Research Experience for Middle School Teachers in Science and Engineering
STEM Careers for Girls and Minority Students
Teachers from five area middle schools were recruited to work with IMS in the research facility and the College of Applied Science (CAS) computer labs at the University of Cincinnati, Cincinnati, Ohio in a collaborative initiative to introduce research being done in the IMS Center and opportunities for students in STEM careers. Teachers were selected from two Cincinnati Public urban middle schools, two Catholic girls’ middle schools and one suburban middle school interested in promoting science and engineering curriculum to their students. Selection was based on interest, experience, and individual availability. The objective of the partnership was to introduce the teachers to the research being done at IMS and work together to identify ways in which the middle school teachers could introduce the concepts they learned to students at the middle schools through hands-on activities. The long term goal was to establish a close relationship with IMS and, the middle school teachers and their schools so that teachers and students would be comfortable working with the Center on a regular basis. Students would be kept up to date on current research in science and engineering specifically in the areas targeted by IMS and encouraged to seek careers in science and engineering.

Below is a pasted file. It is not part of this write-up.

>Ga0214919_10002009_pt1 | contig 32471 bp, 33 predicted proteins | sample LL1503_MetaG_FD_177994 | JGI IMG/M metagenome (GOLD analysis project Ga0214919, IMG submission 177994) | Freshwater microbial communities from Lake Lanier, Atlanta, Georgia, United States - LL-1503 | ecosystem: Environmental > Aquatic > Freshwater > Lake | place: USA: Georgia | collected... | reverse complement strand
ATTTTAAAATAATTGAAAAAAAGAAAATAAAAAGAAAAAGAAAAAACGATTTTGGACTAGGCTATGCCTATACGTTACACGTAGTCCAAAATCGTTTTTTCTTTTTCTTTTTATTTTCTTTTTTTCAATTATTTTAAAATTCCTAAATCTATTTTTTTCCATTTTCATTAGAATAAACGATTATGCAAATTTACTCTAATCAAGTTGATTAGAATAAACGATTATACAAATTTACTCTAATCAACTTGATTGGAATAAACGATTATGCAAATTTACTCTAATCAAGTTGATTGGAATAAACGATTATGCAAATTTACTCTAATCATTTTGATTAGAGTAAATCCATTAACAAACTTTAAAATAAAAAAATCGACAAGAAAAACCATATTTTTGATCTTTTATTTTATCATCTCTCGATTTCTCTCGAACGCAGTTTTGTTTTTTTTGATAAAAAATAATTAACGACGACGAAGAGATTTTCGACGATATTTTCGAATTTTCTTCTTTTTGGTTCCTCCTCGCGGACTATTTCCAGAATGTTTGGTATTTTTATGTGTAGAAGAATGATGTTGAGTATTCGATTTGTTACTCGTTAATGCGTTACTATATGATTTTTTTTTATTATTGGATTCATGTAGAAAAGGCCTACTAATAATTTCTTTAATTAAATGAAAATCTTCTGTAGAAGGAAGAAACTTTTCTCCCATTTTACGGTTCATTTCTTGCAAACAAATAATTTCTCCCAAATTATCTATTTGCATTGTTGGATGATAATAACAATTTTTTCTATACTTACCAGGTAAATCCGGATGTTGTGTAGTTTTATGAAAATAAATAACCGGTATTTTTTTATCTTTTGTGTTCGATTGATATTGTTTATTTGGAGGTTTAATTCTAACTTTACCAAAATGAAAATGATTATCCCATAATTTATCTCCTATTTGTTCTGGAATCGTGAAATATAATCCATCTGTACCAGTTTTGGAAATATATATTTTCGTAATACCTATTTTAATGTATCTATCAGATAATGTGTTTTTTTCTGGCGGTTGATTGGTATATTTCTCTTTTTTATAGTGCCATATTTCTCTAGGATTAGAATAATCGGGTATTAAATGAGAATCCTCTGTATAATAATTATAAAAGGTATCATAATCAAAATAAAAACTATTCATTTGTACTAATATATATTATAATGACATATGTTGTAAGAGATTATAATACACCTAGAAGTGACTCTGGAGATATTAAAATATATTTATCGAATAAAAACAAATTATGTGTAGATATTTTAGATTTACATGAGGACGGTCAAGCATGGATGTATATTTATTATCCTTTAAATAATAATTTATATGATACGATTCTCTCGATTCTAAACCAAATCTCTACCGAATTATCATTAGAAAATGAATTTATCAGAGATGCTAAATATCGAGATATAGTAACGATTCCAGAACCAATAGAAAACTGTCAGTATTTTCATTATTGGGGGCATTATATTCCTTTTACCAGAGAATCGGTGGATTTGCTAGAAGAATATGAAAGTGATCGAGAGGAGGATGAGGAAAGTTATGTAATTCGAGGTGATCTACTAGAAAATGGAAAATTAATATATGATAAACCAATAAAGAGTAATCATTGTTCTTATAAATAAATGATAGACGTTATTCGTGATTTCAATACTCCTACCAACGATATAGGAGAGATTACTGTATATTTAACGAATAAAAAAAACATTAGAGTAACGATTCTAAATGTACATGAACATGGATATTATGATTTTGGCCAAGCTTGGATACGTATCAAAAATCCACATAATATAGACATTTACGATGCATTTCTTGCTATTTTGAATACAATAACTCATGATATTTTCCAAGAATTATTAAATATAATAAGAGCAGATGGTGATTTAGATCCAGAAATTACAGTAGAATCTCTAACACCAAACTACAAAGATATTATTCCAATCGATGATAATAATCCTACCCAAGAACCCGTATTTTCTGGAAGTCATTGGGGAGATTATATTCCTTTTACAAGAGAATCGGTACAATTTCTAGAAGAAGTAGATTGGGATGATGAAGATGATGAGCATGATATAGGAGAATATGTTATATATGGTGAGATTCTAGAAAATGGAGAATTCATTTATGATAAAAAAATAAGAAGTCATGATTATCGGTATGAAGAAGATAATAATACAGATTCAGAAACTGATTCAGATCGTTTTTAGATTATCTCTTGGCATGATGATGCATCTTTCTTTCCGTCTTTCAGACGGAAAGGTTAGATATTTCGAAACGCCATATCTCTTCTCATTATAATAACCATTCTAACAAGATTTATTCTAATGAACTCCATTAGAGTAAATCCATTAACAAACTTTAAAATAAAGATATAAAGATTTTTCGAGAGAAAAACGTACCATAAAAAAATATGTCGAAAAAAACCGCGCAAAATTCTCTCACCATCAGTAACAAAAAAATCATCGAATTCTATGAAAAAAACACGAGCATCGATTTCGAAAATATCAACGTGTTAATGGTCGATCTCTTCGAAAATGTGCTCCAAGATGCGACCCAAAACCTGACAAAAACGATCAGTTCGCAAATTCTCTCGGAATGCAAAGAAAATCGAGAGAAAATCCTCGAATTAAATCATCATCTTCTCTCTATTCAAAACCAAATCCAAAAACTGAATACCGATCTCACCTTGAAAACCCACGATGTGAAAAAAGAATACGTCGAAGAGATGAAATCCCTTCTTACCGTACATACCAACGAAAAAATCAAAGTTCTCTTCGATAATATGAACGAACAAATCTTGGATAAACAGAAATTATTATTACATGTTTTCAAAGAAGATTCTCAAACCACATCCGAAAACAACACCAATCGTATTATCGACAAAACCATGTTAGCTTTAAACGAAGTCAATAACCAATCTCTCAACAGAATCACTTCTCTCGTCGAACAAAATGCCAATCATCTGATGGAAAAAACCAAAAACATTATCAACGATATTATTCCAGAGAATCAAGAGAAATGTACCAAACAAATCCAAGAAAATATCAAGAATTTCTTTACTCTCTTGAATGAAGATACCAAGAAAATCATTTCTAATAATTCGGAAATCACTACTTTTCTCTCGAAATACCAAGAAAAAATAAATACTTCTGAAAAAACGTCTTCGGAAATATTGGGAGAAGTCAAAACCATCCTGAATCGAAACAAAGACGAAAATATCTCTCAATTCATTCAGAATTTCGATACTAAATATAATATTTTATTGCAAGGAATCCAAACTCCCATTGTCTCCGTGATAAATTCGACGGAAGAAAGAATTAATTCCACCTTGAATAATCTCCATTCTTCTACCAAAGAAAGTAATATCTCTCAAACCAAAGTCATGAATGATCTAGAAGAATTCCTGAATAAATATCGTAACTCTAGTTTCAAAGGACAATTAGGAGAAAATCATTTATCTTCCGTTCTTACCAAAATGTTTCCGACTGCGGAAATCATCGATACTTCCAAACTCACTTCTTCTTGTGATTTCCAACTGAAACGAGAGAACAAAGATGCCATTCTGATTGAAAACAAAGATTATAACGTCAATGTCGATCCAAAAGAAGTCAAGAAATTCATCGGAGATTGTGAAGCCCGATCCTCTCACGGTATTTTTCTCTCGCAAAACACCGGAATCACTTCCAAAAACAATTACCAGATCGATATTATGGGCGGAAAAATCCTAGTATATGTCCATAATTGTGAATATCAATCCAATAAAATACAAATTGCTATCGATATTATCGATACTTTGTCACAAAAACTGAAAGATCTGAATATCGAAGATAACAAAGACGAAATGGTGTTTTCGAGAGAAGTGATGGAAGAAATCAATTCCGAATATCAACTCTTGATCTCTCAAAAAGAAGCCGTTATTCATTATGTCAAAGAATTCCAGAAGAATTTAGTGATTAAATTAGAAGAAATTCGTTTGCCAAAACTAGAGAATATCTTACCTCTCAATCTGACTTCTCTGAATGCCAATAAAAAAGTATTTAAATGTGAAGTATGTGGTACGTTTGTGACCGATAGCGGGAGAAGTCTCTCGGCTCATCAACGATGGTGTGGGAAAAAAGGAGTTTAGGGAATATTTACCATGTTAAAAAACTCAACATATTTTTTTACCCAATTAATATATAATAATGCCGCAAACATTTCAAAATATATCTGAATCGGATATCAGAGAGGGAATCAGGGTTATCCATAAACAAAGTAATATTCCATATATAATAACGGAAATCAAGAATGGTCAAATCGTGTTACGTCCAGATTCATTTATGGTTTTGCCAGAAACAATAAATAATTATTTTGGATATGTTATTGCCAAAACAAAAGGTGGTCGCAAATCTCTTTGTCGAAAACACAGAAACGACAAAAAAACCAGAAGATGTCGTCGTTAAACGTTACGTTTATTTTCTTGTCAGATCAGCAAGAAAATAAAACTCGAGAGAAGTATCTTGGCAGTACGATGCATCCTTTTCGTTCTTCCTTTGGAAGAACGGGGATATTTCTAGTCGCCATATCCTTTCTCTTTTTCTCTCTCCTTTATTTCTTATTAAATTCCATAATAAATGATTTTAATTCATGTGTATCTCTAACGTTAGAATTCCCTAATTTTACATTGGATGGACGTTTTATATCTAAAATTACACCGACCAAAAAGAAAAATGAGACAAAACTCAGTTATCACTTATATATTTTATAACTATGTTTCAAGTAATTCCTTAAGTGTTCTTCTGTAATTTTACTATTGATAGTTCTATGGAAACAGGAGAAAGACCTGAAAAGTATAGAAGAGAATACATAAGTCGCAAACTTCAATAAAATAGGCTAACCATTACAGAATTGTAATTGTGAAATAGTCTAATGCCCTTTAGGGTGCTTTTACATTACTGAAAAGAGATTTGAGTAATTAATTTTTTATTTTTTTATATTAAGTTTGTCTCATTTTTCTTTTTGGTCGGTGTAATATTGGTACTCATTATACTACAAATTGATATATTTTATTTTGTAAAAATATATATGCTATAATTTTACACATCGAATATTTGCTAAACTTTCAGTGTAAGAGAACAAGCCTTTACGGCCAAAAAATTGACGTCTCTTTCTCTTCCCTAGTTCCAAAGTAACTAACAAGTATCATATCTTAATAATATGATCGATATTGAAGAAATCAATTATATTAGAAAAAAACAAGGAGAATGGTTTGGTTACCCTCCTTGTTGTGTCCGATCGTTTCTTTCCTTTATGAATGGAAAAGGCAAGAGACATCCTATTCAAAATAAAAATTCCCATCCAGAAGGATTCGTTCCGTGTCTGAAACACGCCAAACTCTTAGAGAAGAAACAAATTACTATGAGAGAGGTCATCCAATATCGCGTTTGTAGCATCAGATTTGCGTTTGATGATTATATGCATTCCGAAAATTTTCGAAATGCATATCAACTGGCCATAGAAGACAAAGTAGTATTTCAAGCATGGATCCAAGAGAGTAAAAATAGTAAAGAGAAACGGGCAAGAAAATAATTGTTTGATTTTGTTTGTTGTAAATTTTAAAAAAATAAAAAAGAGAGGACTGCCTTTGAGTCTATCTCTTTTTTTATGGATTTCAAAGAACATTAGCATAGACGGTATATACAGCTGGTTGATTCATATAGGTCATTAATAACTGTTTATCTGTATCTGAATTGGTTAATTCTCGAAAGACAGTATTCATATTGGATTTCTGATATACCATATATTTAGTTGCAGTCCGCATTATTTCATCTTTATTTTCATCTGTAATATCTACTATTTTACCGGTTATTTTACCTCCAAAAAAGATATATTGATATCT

IMS is a multi campus NSF Industry/University Cooperative Research Center with a focus on advanced prognostics and predictive maintenance technologies to achieve zero-breakdown productivity. The Center consists of research sites at University of Cincinnati, the University of Michigan and University of Missouri-Rolla, as well as two international sites (Singapore and Brazil), in partnerships with over 40 global companies.
The purpose of the RET supplement for the NSF I/UCRC for Intelligent Maintenance Systems (IMS) was to accomplish the following:
- Introduce five teachers from different middle schools to the University and specifically the IMS department and the research being done in IMS NSF I/UCRC.
- Provide a research experience that teachers can use to develop related curriculum to be used in their classrooms.
- Develop a sample activity by each of the teachers to be used in the middle schools for sixth grade students based on research being done in IMS. Particular attention focused on sixth grade girls and minority students.
- IMS researchers and middle school teachers collaborate to introduce teachers to opportunities for study in engineering and science.
- Organize activities to engage middle school girls and minority students so that they have a better understanding of possible science and engineering careers.
- Establish an assessment plan to measure the effectiveness of the activities offered and the teachers’ research findings.
Nature of Teacher Activities